As Gruah grows in her hatred towards her newly wed husband forced on her by her father – an exchange of alliance and power; nothing more – she begins to emerge as Lady MacBeth. The woman who would turn her heart to stone if it meant finding her own internal power to eradicate the ills done against her – as you find her plotting her revenges even as she takes her first steps into her new marriage. Of course, she is already “MacBeth” in both honour and declared love; married to Lord MacBeth in secret and yet, secreted from that truth due to the alignment of strife to overtake her father’s and the King’s wishes on her behalf. I was curious about what changed the woman’s right to choose her own spouse – as it was mentioned briefly that they used to be able to make those choices outside the purview of the men; where their own destiny was once their own and not owned by others who did as they willed whether or not it was consented or accepted. In that regard, there are a lot of contemporary issues for women’s rights penetrating through MacBeth’s struggle to find the right action to fuse with her words; as her wrath was always spoken but its the actions she needs to take which take longer to formulate.

Marley has written an historical novel rife with conflict and the secrets which never stay in the past but which re-rise in the future when they are meant to be known. Her Lady MacBeth is a woman who is attempting to right the wrongs against her by taking action as an adult when she couldn’t act as a child. It is a story of redemption but also, of self-sacrifice as in this version of MacBeth you understand better what anchoured her to the darker roots of her faith and how the Earthen Spirituality she shared with her Mum was the only grounding foundation she had to battle against the horrors of her youth.

Marley also broaches the current topics of women’s rights, domestic violence against women and the suffering hours of being victims of sexual violence as children. She moves instinctively through the actions of the present and counters it with the recollected memories of the past to where you can overlay the past with the present and understand how everyone is on this collision course to where fate, life and death are interchanging their roles. It is a story that is fuelled by revenge but it is also a story of injustice and the purity of true love which seeks to rise through the ashes and lay claim to the purity of how love when it is freely given is a freedom of its own.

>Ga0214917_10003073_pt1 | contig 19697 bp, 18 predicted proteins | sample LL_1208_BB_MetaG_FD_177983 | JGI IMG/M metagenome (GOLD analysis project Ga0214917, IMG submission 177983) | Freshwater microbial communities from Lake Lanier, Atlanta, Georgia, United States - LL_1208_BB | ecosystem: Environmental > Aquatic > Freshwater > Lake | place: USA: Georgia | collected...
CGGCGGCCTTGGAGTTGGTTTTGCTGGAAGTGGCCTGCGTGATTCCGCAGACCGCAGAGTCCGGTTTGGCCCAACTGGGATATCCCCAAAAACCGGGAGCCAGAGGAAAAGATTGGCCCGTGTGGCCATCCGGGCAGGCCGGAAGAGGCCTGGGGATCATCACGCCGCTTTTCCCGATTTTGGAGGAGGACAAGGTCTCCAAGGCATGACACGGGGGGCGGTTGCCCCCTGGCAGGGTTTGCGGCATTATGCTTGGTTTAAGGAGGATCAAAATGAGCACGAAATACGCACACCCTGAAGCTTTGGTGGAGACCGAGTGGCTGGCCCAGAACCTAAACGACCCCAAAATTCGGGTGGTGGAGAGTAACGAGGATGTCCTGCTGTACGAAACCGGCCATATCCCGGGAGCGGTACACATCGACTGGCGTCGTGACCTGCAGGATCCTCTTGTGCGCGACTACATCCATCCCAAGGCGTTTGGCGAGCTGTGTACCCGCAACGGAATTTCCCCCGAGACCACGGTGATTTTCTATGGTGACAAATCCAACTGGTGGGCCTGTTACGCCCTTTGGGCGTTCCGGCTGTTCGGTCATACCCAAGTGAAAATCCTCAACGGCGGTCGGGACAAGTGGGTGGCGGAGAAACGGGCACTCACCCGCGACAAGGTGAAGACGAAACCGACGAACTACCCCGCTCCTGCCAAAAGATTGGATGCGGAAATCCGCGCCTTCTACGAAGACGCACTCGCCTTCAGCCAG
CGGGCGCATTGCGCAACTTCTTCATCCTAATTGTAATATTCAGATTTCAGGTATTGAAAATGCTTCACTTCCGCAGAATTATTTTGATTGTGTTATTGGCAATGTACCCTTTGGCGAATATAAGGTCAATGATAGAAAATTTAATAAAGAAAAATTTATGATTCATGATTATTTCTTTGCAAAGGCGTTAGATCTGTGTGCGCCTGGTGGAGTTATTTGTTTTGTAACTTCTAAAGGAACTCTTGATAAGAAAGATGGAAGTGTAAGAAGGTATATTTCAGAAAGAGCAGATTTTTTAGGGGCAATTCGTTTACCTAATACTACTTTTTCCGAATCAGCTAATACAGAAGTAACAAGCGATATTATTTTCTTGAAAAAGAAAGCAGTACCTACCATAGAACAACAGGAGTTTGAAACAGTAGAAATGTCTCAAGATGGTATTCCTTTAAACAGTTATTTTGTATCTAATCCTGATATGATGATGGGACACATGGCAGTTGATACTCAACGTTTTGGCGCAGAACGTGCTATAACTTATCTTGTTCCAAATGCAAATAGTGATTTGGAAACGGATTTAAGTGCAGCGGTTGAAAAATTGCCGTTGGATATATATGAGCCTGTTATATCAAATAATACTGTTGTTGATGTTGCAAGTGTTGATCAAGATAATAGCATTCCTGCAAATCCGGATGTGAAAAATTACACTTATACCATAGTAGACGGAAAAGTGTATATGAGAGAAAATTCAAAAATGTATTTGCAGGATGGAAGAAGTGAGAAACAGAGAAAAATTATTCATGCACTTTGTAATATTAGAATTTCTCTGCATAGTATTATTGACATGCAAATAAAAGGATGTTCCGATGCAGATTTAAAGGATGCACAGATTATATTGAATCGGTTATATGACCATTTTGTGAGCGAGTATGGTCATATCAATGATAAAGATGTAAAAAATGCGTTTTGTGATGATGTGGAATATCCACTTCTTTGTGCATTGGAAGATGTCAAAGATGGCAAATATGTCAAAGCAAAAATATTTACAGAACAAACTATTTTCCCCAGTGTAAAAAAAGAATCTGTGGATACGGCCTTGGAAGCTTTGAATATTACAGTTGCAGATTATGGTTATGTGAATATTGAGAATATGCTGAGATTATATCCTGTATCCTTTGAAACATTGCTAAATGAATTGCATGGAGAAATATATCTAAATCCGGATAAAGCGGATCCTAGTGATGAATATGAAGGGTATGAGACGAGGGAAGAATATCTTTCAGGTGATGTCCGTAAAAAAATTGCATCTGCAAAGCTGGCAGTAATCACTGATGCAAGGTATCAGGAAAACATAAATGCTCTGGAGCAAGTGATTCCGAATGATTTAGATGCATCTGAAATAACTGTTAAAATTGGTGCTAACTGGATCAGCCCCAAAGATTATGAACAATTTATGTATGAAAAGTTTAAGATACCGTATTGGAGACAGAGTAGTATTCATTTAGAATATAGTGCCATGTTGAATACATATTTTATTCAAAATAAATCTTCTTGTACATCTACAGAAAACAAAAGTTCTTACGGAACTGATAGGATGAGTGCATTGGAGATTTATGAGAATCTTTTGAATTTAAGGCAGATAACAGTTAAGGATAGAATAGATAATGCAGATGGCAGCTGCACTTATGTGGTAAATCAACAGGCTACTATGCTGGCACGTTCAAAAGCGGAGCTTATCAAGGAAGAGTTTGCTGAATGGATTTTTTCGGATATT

It is a hard novel to read in many regards because of how it descends and rises through the pacing of the play – including the fall of madness in Lord MacBeth. There is violence yes, as these are not people who opt for diplomacy to solve their problems, they’d rather take to the sword and see who is the better of combatants than to use talk to diffuse their differences. There are scenes which are hard to read just due to what they involve but at the heart of the novel is the life of MacBeth; both the husband and the wife. You get to re-examine what motivated them, what sparked the love between them and what ultimately drove them apart – you see those moments they shared together and how they perceived of their future by secret plotting.

The most powerful part of the story is the conclusion – where Lady MacBeth has a final say about what is meant to be remembered about herself. In that confession, you peer close to her soul and her heart; you see into her the truthfulness of her actions and the ways in which she felt she had to act in order to secure her own destiny. The difficulties of those choices however had consequences that do not wait to rest on a mind hardened by the actions of a woman who was aflame with murderous intentions to accomplish the deeds she first felt would define her and secure her future. You had to contemplate if she had the option to re-live it, what would she choose and what would she change; if anything? Or was it all pre-destined and her life lived out just as it was meant?

-quoted from my review of The Fire of Winter

As you embark on reading this conversation, be sure to have brewed your favourite cuppa and get ready to get your Shakespeare on as we discuss the components of this re-telling of MacBeth whilst also discussing why Marley has a firm passion for re-visiting other plays and how she is re-envisioning the canon of Shakespeare as a whole! I hope you enjoy where our convo led us and perhaps, you’ll find a renewal of interest in these stories as much as I have myself!

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Author Interview | Discussing MacBeth and the way this tale was re-spun through the vision DK Marley had for “A Fire in Winter”The Fire of Winter (Interview)
by D.K. Marley
Source: Publisher via Historical Fiction Virtual Book Tours

She is known as Lady Macbeth.
What leads her down the path of murder?
What secrets fire her destiny?